After she qualified as a solicitor in about 1983/84 and got her first job, Barbara’s boss (Brendon Flemming) invited Bridget as Barbara’s partner to a ‘do’ at the solicitors. Then he devised a game of the men removing their trousers, then he disappeared into the loo and reappeared as an SS officer with whip and the whole gear. Barbara and Bridget told him they found it offensive on many levels but it had passed him by.

50 Female friendships
Bridget talked about the fact that although it was never illegal for lesbians, it was assumed amongst most of the population that women didn’t really have a sexuality, so that lesbianism didn’t happen and was therefore ignored. “There was a sort of acceptance of ladies having very close female friendships, even in a small village like Broadway (where she grew up), women could live together as it wasn’t thought of as sexual, and indeed they probably never conceived themselves that it could have been. We have some friends, older women who live together who are just like us but they would be horrified at the thought of sleeping together, they are a smashing couple and good friends, they are good Christian women, but it is rather curious that that whole part of our lives isn’t mentioned with them. It’s never actually fronted face on, we all swim in the nude in the pool and they display no embarrassment, we don‘t do anything too overt.”.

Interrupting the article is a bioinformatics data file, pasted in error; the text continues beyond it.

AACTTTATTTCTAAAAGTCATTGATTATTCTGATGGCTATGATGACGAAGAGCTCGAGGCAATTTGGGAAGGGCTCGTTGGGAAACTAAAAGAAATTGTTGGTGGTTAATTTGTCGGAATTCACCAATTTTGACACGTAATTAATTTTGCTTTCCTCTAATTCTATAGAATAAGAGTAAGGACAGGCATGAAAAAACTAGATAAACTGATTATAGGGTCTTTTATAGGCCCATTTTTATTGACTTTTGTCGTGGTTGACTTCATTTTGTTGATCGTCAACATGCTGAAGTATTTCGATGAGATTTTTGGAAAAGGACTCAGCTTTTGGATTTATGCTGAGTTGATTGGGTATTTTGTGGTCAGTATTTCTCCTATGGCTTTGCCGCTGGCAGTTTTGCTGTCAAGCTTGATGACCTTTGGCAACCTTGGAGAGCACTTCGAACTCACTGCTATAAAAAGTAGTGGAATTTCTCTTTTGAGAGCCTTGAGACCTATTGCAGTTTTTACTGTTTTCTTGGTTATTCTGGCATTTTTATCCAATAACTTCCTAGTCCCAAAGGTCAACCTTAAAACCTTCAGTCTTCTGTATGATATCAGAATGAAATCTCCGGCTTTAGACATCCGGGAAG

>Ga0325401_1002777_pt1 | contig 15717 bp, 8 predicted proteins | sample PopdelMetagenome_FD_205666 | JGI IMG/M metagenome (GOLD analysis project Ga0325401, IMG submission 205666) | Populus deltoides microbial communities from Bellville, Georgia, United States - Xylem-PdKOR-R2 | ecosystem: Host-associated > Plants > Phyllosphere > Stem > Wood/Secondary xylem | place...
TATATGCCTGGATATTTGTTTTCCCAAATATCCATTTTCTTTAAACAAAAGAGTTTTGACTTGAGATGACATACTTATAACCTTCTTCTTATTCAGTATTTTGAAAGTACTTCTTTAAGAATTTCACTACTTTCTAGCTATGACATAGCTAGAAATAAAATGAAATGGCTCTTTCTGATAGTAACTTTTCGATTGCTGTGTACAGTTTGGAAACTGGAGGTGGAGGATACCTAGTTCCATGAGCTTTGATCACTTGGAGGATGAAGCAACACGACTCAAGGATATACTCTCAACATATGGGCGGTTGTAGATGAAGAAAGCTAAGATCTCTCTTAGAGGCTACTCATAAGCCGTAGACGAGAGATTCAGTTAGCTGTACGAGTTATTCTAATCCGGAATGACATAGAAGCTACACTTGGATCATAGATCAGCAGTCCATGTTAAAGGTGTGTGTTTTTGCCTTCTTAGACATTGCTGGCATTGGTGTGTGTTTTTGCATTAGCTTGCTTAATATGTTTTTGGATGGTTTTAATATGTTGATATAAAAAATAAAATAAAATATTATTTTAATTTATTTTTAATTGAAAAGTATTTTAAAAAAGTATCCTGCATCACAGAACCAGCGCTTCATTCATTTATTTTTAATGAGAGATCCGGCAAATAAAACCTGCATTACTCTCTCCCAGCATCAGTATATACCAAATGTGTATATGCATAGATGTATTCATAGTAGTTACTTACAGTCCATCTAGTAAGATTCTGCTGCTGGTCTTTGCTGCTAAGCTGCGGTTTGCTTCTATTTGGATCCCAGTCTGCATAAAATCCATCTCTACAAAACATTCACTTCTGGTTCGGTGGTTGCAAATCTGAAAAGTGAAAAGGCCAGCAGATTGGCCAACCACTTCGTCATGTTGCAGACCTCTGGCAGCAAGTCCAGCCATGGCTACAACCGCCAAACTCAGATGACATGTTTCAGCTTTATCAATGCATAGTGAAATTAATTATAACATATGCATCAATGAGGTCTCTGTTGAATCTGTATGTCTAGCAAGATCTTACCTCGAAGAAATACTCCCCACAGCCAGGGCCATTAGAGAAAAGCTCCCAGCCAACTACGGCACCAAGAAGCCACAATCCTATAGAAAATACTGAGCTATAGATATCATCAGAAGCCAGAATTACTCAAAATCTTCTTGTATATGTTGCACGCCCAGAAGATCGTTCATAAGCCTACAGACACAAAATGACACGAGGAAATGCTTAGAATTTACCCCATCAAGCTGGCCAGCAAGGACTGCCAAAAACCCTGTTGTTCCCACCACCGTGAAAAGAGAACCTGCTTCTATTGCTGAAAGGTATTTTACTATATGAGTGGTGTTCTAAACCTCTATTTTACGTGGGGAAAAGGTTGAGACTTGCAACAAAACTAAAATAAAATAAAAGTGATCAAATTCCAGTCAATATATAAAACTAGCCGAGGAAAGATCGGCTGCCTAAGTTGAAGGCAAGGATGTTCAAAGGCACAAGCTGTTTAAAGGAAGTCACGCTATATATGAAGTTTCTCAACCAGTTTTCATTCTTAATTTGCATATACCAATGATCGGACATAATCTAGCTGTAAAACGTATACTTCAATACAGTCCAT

60 Butch/femme
Bridget worked at Lee Hospital in Bromsgrove in the sixties, “There were two women, a nursing Sister called Hardy and a nursing assistant called Rose, Rose and Hardy. Rose was 100% butch, she never wore anything other than men’s clothes, she had a man’s haircut and she was in every way a man, except physically, and they were a couple, it was acknowledged. They would talk as if they were a married couple, Rose would refer to Hardy as ‘the missus’ and everybody accepted it, nobody made any difficulties about it.” Barbara said that The Killing of Sister George, depicted the butch/femme scene which was going on in London, since the Well of Loneliness and all that, the only way you could actually be a lesbian was by adopting these very stereotypical roles of male and female.